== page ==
buying church property

Critical Steps for Buying Church Property

Market Insight

From The Religious Real Estate Review, August 2020
By Marcus Daniels, Ed Luckett, & Terry Rogers

Whether you’re just starting a ministry or your church’s congregation has outgrown its building, it’s likely that you’ve had to take on an unusual new role: that of a real estate expert. Although faith leaders understand how to preach effectively and build a community of believers, not many are equipped with the knowledge for buying church property. From evaluating the value of the property to gaining zoning approval to inspecting the facility, there are many steps church leaders need to go through before signing on the dotted line.

But church leaders are not the only ones who lack familiarity with the process of selling or buying church property. Many commercial real estate brokers also lack the familiarity with laws and regulations unique to religious properties.  Consequently, many lack the vision and strategic guidance to thoughtfully lead you through this process. Matters regarding church real estate require a specialized approach that should include an adviser who has both real estate expertise and experience working with churches.

If you are considering buying a church building or purchasing a nontraditional property to convert into your congregation’s new home, here are four critical steps to position your church for success.

Before you can even think about selecting a site, everyone from your church administrators to your congregation members need to be aligned in terms of your long-term vision and how the new building will help you achieve the objectives and goals you have set. An experienced church broker can help shepherd a congregation through conversations about location, property-specific issues and design decisions to avoid a disconnect within your congregation.

Get your business documents, attendance and balance sheets for the past three years and keep your financials safe and secure to be prepared to create a financial plan. Make sure your financial and organizational records are in order. You should be able to produce financial statements for the past three to five years, information about any existing debt obligations and current assets, as well as tithes and offerings. Additionally, review your articles of incorporation or bylaws, and determine who is going to be the signatory for the execution of the documents.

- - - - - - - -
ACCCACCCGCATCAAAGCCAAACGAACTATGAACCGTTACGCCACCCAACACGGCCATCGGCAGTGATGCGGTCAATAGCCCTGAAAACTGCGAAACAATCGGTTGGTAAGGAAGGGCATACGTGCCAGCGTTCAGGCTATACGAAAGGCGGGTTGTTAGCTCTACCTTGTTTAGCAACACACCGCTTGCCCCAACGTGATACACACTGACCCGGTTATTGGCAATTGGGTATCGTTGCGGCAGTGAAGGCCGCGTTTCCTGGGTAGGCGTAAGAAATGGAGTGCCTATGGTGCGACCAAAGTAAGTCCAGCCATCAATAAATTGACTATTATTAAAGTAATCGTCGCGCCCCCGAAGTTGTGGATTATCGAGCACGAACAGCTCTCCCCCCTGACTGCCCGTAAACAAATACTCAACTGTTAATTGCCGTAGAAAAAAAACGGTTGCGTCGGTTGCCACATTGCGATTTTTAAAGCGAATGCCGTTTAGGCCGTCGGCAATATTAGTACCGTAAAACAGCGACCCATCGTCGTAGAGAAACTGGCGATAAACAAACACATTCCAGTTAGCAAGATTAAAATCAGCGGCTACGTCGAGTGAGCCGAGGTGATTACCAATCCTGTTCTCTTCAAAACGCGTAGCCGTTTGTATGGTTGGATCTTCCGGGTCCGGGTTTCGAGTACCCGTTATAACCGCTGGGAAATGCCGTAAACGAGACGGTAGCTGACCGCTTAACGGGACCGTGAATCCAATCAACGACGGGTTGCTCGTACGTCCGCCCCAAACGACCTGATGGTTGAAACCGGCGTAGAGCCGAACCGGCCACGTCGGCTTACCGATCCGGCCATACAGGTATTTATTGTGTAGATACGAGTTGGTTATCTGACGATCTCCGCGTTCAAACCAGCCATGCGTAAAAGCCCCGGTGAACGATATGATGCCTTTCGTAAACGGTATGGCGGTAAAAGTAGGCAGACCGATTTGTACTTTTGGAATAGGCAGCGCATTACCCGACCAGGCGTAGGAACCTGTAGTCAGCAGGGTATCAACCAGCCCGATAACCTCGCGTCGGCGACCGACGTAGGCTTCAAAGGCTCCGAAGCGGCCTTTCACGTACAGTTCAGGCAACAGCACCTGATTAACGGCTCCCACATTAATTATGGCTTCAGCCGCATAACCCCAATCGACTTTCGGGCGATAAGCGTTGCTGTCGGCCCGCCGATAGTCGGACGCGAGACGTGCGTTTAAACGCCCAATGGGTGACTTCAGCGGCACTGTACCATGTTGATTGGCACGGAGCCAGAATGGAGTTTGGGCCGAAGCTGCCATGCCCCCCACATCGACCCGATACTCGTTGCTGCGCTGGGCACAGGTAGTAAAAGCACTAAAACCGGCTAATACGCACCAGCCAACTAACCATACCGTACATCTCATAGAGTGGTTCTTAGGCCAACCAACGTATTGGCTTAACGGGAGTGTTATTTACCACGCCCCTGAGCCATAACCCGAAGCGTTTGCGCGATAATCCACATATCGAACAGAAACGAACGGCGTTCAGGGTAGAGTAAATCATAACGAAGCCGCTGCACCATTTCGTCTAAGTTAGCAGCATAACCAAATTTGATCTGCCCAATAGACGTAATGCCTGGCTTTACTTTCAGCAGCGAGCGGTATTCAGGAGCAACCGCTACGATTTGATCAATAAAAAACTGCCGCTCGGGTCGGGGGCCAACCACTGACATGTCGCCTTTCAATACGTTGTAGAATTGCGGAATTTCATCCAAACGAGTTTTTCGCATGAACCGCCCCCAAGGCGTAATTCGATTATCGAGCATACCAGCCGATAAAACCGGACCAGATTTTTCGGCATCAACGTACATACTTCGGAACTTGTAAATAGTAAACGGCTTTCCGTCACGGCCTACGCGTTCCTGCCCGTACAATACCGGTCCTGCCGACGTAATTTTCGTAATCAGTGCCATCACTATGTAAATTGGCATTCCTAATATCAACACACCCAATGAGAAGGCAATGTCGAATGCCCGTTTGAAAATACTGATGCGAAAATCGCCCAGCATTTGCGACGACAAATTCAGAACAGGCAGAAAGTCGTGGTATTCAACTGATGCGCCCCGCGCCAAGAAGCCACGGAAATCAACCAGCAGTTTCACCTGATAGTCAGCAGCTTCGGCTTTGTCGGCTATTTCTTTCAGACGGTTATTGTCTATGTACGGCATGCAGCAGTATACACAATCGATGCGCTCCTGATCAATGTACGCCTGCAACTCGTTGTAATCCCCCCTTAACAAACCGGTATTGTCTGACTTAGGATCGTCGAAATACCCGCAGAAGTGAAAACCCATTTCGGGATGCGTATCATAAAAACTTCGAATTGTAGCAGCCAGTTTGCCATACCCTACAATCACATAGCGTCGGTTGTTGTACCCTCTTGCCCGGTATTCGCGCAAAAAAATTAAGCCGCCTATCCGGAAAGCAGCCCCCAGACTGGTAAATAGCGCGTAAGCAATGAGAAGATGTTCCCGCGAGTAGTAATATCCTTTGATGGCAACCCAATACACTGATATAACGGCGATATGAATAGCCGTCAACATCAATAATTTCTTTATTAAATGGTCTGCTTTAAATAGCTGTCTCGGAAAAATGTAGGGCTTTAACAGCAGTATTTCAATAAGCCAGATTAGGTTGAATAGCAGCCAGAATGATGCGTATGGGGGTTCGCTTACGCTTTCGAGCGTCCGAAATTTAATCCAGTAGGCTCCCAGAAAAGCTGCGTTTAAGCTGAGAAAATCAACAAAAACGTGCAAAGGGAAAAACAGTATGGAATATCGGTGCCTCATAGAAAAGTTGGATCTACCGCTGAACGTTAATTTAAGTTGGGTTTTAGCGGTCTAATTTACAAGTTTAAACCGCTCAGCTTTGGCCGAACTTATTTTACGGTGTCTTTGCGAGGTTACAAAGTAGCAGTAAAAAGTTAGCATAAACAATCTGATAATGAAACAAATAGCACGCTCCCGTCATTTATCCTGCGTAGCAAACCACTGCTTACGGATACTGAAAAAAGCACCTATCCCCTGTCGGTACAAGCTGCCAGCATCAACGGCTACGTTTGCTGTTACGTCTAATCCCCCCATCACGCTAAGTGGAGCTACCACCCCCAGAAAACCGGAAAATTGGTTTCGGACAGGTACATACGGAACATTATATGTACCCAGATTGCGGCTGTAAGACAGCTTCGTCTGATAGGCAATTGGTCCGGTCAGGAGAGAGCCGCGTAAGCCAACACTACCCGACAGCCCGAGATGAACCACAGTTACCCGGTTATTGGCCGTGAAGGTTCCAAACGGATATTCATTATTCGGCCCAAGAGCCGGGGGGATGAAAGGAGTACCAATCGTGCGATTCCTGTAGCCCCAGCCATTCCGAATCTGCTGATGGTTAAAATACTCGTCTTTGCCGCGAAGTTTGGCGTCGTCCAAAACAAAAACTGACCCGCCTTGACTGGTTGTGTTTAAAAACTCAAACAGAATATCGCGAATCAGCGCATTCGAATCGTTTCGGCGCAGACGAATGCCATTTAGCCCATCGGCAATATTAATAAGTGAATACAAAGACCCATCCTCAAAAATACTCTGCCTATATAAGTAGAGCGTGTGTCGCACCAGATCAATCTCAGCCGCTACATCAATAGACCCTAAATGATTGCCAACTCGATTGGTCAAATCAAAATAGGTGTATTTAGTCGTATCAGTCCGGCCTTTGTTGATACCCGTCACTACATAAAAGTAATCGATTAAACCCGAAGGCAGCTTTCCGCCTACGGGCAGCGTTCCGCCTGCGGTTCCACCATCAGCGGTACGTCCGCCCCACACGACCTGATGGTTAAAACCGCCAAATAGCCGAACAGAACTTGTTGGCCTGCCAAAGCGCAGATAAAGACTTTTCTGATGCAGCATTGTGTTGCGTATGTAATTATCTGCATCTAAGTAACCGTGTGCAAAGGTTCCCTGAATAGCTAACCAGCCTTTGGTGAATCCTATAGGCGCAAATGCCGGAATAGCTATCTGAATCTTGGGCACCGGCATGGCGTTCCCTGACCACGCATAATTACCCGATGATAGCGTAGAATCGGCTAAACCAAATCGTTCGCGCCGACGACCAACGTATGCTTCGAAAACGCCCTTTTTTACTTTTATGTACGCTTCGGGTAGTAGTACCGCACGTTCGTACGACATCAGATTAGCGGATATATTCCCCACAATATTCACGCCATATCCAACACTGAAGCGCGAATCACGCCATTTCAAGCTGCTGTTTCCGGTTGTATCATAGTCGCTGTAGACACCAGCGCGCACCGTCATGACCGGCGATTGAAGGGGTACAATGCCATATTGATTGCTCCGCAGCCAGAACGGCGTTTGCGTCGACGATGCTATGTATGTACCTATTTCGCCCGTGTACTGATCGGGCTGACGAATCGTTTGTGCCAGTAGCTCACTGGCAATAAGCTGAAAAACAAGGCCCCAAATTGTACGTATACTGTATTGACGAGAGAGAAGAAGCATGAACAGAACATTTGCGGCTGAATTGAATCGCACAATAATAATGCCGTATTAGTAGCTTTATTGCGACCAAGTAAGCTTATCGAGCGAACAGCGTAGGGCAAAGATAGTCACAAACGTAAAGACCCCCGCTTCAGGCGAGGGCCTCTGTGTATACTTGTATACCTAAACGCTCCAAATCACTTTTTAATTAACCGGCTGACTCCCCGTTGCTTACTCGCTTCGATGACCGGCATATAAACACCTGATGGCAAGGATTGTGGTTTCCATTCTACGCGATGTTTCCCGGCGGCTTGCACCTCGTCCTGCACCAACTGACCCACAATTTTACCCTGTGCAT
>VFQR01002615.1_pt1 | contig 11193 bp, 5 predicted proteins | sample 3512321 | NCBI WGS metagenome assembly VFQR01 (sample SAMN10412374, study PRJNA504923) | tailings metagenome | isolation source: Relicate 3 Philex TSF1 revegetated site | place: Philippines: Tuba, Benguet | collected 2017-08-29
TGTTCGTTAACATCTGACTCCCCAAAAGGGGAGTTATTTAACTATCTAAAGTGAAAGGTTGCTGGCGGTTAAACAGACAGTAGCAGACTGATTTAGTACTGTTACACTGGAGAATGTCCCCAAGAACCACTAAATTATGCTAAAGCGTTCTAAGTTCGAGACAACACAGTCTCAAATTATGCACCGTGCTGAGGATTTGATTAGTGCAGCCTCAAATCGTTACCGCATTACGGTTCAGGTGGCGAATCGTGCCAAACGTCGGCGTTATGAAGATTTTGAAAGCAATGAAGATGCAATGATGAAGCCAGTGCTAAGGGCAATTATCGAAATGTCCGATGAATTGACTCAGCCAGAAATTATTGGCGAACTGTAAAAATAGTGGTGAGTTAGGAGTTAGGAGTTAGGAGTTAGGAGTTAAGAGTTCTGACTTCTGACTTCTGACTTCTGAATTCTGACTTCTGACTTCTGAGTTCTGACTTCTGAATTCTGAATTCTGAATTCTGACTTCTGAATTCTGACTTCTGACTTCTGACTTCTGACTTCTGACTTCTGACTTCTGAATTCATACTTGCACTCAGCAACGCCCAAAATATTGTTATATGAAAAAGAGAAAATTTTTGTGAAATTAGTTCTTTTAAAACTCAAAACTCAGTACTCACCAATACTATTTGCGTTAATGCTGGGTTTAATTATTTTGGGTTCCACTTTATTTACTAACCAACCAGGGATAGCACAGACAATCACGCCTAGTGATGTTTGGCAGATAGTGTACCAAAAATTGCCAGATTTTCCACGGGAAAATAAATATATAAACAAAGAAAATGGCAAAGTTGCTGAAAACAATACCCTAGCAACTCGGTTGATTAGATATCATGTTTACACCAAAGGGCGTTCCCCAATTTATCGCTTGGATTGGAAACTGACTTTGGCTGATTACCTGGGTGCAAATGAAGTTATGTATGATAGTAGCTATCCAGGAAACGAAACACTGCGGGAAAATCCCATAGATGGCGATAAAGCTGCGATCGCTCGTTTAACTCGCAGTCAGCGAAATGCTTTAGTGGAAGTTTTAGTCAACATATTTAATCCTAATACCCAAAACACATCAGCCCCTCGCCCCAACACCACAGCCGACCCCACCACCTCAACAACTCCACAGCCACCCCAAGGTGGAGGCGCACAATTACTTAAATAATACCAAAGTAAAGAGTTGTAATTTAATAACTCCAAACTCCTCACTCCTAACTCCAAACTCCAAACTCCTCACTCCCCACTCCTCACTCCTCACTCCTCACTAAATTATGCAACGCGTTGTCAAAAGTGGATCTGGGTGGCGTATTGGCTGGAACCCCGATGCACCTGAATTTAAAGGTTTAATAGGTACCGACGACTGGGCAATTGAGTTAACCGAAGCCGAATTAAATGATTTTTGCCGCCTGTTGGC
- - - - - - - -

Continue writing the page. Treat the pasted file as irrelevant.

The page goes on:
Next, you need to create a financial plan for how the congregation will lease or purchase the property. If you choose to lease, make sure you understand the real market value of the property so you know if you can handle lease payments. If you choose to purchase, you will probably use a combination of funding sources, such as a capital campaign, donations and bank loans. A good rule of thumb: Churches can borrow three times their annual giving.

There are many spiritual, emotional, and congregational considerations when selecting a site, and it’s helpful to remember that the “perfect property” doesn’t exist. Church leaders need to be flexible. For example, many churches are leasing or buying nontraditional church buildings because there is a low inventory of existing churches for sale. If you have identified a potential building, investigate local regulations and conditions, including easements, parking and zoning regulations, and utilities, to determine if the property can be used for religious purposes. Additionally, gain a clear understanding of what it will cost to convert the building into a suitable church.

Unfortunately, without the aid of an experienced church broker, many churches purchase buildings that aren’t zoned to be churches or that they ultimately cannot afford because they did not account for how much it would cost to repurpose or renovate.  If you do find an existing church building in a good location that fits within your budget, make sure it suits your needs and is in good physical condition, so renovations required are more cosmetic than infrastructural.

Unlike a traditional real estate agent who must string together the professionals necessary to complete the purchase of a property, an experienced church broker offers a full turnkey solution. It pays to find the right partners who can connect you with church lenders and capital campaign leaders, organize documents and reports, manage the zoning process, oversee the inspection of the facility and the construction process, seek congregational approval, negotiate the deal, and hand you the key.

This article is an excerpt from The Religious Real Estate Review, a newsletter providing the religious community with up-to-date news on real estate development specifically by houses of worship in the Washington DC Metro region. Each issue provides updates on recent transactions, real estate development, religious news, and upcoming community events.

Marcus N. Daniels, Ed Luckett, and Terry Rogers of NAI Michael are the editors and publishers of The Religious Real Estate Review and have over 30 years of combined experience in commercial real estate sales and leasing specifically with churches and houses of worship.

Click here to view the latest issue of the Religious Real Estate Review.

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